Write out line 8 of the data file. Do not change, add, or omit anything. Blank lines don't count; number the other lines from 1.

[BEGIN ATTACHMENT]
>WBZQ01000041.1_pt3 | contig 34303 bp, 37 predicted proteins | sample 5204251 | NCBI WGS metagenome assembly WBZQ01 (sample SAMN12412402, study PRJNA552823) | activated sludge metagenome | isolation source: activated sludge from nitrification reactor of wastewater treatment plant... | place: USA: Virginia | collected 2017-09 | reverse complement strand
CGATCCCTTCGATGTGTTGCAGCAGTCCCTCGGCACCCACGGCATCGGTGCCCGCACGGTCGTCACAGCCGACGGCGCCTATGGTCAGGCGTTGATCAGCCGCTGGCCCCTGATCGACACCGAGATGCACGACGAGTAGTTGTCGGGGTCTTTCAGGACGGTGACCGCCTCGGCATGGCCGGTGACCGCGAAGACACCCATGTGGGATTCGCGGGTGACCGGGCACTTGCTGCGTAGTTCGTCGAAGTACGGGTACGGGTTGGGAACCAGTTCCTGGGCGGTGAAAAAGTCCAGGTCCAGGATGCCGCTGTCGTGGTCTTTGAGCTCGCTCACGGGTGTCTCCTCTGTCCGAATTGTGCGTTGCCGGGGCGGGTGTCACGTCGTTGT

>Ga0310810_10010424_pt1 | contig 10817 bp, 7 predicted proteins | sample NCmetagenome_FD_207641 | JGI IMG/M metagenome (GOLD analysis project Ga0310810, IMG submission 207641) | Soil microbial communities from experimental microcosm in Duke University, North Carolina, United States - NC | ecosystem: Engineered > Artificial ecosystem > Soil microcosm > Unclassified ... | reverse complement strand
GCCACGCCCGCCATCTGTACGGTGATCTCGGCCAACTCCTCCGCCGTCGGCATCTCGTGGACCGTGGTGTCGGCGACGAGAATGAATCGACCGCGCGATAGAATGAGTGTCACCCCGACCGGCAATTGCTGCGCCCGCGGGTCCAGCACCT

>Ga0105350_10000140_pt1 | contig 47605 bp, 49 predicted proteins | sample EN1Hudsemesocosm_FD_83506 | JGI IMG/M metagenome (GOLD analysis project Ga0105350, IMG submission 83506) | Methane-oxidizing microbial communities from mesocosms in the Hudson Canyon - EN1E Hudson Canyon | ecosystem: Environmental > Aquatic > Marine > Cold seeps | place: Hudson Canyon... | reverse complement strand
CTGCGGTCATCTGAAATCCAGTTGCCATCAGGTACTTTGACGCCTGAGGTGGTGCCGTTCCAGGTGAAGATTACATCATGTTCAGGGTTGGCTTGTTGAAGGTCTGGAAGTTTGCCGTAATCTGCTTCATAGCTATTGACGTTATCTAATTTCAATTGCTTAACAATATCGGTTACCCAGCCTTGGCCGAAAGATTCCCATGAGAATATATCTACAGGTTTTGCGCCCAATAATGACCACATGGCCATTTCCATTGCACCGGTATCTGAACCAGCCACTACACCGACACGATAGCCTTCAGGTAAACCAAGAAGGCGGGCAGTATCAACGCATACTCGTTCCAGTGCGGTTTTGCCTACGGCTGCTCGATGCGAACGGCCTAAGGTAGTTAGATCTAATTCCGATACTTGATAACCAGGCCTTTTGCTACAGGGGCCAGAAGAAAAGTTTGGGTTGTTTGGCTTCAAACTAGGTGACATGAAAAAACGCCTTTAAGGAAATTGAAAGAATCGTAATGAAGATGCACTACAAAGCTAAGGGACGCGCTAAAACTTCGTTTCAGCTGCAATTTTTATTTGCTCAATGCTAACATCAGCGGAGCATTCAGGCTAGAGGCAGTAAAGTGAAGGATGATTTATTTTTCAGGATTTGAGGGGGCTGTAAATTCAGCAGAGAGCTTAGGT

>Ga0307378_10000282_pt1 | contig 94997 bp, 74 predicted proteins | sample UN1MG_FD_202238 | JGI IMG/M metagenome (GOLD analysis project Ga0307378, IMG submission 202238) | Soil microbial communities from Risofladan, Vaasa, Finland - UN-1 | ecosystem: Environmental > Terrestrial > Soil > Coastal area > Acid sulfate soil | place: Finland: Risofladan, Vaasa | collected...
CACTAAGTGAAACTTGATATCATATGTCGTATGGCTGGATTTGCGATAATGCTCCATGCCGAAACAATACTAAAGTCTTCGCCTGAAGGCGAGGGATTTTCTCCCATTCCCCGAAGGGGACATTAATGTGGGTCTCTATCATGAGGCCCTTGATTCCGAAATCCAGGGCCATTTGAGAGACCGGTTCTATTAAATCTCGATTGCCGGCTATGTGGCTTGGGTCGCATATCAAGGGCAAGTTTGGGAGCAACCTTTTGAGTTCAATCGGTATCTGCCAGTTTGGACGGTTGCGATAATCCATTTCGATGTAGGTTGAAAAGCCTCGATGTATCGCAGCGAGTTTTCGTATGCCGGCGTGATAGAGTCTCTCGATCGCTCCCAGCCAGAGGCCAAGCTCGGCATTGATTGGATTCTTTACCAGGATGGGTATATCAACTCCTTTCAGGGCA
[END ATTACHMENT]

CACTAAGTGAAACTTGATATCATATGTCGTATGGCTGGATTTGCGATAATGCTCCATGCCGAAACAATACTAAAGTCTTCGCCTGAAGGCGAGGGATTTTCTCCCATTCCCCGAAGGGGACATTAATGTGGGTCTCTATCATGAGGCCCTTGATTCCGAAATCCAGGGCCATTTGAGAGACCGGTTCTATTAAATCTCGATTGCCGGCTATGTGGCTTGGGTCGCATATCAAGGGCAAGTTTGGGAGCAACCTTTTGAGTTCAATCGGTATCTGCCAGTTTGGACGGTTGCGATAATCCATTTCGATGTAGGTTGAAAAGCCTCGATGTATCGCAGCGAGTTTTCGTATGCCGGCGTGATAGAGTCTCTCGATCGCTCCCAGCCAGAGGCCAAGCTCGGCATTGATTGGATTCTTTACCAGGATGGGTATATCAACTCCTTTCAGGGCA